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What Could Possibly Go Wrong?

We lawyers are often accused of thinking of the worst possible scenario.  In my profession’s defense, this behavior is learned from decades of seeing all the things that can sometimes go wrong for our clients.  This time of year SDPAA Members are especially busy maintaining public facilities that are used for outdoor activities such as baseball and softball.  We never want to think that anything could go wrong, but it is Murphy’s Law—yes, something can go wrong.   

SDPAA Members have been encouraged for years to have proper facility-use agreements for many good reasons.  Another good reason has recently received more national attention.  The activities taking place at our public facilities this time of year are often youth sports activities.  Tragically our country is experiencing a silent epidemic of child sexual abuse where an estimated one in ten children will be the victim of sexual abuse before their 18th birthday.  Last year the U.S. Congress passed and President Trump signed into law The Safe Sports Act of 2017, or the federal Protecting Young Victims from Sexual Abuse and Safe Sport Authorization Act of 2017 (“the Act”).  The Act was primarily a response to the scandal involving U.S. Gymnastics’ former National Medical Director; however, the Act may directly or indirectly impact all amateur youth sports. 

The Act essentially expands existing state laws on who is a “mandatory reporter” who must report any known or suspected child abuse or neglect.  SDCL 26-8A-3 contains South Dakota’s list of mandatory reporters, who include anyone who has regular access or communication with children who has reason to believe a child has been abused or neglected, including teachers, medical providers, law enforcement officers, and any custody staff employed by any agency responsible for the rehabilitation or treatment of any adjudicated adult or juvenile.  State law requires the mandatory reporter to report any known or suspected abuse or neglect to the State’s Attorney of the county where the child resides or is present, to the SD Department of Social Services, or to local law enforcement.  All such reports and investigative case records are confidential, and any reporter is immune from liability as long as the report was made in good faith.  SDCL 26-8A-14.  The South Dakota Department of Social Services has a training video for mandatory reporters which can be found at https://apps.sd.gov/SS60Reporter VideoTraining, or accessed from the DSS website at dss.sd.gov.  Mandatory and timely reporting is vital to prevent further abuse.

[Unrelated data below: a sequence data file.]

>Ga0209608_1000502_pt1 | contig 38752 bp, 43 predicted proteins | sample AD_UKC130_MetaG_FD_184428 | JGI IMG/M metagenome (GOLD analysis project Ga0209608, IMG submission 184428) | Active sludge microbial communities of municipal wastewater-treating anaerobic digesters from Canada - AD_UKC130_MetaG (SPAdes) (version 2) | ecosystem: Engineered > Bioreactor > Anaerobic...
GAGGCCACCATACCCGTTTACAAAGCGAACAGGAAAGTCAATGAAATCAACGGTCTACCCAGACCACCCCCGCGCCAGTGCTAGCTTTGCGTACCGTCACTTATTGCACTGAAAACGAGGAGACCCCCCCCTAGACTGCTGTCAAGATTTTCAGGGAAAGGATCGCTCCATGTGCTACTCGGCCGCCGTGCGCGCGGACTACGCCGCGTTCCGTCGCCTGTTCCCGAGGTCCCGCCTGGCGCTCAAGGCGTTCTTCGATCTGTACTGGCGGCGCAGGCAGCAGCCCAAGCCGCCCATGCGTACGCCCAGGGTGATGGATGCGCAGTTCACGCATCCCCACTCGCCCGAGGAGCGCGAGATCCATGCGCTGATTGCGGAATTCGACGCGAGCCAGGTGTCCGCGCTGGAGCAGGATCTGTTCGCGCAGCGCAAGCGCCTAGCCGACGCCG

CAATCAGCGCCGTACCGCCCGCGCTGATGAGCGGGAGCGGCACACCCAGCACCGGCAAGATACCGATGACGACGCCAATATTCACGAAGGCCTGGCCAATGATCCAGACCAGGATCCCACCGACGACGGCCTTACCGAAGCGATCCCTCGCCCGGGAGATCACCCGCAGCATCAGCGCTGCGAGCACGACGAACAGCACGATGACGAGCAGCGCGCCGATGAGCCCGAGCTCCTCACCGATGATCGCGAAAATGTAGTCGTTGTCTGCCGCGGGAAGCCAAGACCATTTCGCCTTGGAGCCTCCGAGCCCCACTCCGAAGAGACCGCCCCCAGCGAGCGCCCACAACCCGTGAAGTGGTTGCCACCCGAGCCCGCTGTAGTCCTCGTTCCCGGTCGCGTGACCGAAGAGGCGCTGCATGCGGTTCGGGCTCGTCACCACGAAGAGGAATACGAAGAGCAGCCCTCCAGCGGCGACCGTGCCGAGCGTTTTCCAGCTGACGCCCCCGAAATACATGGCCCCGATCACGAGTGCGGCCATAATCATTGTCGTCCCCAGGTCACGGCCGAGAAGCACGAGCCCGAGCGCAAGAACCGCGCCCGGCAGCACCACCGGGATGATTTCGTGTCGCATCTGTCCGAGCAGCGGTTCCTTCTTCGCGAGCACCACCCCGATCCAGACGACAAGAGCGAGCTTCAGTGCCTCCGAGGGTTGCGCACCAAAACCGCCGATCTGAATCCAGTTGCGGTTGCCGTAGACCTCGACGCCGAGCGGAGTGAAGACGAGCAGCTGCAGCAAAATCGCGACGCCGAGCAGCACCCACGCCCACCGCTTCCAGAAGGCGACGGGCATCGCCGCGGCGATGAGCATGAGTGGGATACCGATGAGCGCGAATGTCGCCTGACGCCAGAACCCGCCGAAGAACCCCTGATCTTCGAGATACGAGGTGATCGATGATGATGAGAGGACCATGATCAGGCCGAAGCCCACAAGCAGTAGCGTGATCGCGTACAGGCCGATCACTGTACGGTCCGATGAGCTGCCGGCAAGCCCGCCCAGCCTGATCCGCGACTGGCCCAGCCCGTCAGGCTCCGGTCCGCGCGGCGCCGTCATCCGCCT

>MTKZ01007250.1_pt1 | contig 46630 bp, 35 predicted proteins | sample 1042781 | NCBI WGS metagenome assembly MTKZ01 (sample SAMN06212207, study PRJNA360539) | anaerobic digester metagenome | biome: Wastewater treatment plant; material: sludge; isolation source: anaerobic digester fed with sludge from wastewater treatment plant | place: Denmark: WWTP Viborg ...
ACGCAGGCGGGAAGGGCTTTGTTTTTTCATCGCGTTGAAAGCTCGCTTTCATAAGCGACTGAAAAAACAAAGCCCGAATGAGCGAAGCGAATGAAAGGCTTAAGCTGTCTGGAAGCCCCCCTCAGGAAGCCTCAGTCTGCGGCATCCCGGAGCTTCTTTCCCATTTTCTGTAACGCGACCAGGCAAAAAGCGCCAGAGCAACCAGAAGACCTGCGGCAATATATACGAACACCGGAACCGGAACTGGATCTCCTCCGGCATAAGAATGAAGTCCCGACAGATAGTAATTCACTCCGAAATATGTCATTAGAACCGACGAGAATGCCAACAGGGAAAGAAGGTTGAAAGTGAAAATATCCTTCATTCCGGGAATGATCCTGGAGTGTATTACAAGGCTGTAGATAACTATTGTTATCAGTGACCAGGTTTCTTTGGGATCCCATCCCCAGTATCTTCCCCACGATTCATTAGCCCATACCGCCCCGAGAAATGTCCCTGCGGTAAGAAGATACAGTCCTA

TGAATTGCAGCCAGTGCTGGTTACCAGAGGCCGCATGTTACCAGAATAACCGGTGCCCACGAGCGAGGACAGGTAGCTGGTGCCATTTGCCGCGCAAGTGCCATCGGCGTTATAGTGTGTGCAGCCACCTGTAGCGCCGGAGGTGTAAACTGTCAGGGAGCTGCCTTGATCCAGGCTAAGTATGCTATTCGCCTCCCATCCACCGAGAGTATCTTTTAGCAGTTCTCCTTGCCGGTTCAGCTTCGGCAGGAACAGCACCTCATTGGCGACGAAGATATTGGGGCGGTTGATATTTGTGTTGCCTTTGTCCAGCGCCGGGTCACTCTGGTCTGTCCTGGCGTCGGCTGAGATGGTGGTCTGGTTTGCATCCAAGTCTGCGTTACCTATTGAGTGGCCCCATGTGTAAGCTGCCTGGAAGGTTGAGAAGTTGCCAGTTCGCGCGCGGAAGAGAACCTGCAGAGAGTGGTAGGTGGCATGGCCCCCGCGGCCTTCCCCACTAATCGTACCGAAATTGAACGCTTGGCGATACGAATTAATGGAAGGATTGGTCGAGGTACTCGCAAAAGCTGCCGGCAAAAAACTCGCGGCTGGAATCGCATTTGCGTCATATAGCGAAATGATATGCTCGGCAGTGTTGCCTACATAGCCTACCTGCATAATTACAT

The Act’s mandatory reporters in the realm of youth sports now include “covered individuals” who are authorized by an amateur youth sports organization that participates in interstate or international amateur athletic competitions to interact with a minor amateur athlete at an amateur sport organization facility or at an event (including travel, practice, lodging, competition, and medical treatment) sanctioned by an amateur sports organization.  The Act applies to those sports organizations known as the “National Governing Bodies (NGB)” such as U.S Gymnastics or Paralympics and their member organizations.  It also affects non-NGBs such as teams, leagues, camps, sports facilities, tournament hosts, churches, and schools that participate in interstate or international amateur athletic competitions, and whose membership includes any adult who is in regular contact with an amateur athlete who is a minor.  It is estimated that the Act will spark state-specific legislation that directly applies even to sports organizations that do not cross state lines.  The Act creates civil and criminal liabilities for those who fail to report.  The Act creates a standard of negligence, or “negligence per se” for a violation of the Act for those who fail to report.  The report must also be made to the appropriate authorities as soon as possible or within twenty-four hours.